Wednesday, 21 October 2020

A Discovering Diamonds Review of Artists And Spies by Pamela Stephen


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 Fictional Drama
1743-1751
London and France

Charlotte Le Juge du Condray is a nun with an artistic talent inherited from her father. When he dies, she flees the nunnery to claim her inheritance and with the help of the son of her father's old retainers and a maid, she transfers to Chiswick in London, changes her name to Charlotte Judge and attempts to start a new life as a painter.

Her butler, Antoine Dupont, not only proves more than capable at his duties, but also has a secret other life – he is an agent for England and involved in trying to expose a plot to assassinate King George II.

This is a nice, easy read with no deep intricacies of plot. Slowly but surely Charlotte integrates into English society and enhances her reputation as a painter. Antoine goes about his secret duties with ruthless efficiency. It is evenly paced for the most part, although I did feel that it dropped once Antoine had completed his mission. Charlotte is totally unaware of Antoine's activities, which does stretch the imagination a little, but then, this is fiction.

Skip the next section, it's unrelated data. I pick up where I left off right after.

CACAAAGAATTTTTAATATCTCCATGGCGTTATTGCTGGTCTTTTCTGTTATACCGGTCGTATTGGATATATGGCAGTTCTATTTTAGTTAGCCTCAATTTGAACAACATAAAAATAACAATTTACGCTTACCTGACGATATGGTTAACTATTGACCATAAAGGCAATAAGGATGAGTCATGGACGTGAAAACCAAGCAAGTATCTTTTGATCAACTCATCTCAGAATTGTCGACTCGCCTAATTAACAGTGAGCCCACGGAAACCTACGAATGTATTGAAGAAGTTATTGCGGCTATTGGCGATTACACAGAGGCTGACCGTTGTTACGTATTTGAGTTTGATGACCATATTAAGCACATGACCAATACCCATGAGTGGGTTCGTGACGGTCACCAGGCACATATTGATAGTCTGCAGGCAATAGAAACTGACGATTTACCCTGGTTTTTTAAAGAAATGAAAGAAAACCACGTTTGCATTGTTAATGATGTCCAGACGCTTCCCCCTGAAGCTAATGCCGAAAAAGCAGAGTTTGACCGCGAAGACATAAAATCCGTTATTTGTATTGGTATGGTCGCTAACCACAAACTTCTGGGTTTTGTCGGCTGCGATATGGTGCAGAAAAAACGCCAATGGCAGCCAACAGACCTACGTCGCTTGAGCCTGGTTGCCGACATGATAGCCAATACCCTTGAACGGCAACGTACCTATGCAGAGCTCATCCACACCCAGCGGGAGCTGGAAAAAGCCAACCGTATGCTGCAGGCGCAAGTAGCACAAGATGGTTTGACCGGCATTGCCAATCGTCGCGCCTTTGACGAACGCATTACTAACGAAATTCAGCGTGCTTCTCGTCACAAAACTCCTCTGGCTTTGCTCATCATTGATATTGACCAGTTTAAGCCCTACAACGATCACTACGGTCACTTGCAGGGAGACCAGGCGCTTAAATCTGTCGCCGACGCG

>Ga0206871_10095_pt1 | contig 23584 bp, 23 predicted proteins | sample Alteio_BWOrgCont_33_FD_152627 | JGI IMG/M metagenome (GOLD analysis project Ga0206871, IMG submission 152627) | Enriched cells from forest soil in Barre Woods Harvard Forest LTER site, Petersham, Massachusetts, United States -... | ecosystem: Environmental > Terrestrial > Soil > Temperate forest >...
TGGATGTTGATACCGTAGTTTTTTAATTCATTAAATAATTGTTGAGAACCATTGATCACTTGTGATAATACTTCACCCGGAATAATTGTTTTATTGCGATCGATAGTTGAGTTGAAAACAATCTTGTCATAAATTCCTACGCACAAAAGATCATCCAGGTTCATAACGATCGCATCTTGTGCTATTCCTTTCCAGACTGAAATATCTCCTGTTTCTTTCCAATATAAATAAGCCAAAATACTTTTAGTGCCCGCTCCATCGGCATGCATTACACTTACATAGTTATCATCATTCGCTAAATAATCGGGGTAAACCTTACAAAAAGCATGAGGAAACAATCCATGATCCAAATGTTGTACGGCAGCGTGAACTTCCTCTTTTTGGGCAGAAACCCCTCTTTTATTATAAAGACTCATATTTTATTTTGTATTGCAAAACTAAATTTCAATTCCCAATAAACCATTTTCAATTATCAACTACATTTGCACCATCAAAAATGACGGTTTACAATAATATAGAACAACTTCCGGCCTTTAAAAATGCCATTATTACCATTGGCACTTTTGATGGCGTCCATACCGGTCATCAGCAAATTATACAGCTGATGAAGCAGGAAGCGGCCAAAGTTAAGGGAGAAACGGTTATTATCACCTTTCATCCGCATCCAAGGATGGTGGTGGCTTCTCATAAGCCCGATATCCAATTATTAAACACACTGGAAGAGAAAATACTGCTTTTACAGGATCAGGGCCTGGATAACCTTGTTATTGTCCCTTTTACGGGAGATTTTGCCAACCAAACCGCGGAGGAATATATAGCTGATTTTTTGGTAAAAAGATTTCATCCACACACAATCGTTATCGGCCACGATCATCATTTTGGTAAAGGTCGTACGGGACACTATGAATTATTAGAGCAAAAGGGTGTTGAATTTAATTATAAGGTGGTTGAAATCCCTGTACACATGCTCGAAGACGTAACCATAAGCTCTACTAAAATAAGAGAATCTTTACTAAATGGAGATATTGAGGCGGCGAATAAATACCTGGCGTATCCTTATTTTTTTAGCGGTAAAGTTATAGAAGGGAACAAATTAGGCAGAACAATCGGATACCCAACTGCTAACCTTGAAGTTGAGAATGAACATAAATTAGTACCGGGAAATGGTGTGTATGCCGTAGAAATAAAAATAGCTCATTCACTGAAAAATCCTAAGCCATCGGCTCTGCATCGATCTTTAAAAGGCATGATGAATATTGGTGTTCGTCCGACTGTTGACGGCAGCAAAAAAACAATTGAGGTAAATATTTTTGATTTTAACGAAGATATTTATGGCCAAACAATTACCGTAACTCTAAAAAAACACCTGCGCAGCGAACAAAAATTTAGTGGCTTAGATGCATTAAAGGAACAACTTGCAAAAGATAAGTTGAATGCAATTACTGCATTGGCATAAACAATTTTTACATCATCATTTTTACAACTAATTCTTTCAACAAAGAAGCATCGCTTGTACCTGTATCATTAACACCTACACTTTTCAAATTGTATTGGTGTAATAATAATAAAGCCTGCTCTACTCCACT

The paperback copy I received did have one or two typos and I also felt that when a quote was used at the start of a chapter, the spacing could have been a little more evenly set. I liked the cover, although it was a little 'dull' in terms of colour and finish, however, I did see a different version elsewhere that is brighter and slightly altered. Again, on my copy, the back cover blurb was virtually unreadable – black print on a dark green background, so maybe the alternative edition has now improved this? 

So this was not a perfectly produced book, but the story was solid, enjoyable and engaging.

Reviewed for Discovering Diamonds 

© Richard Tearle




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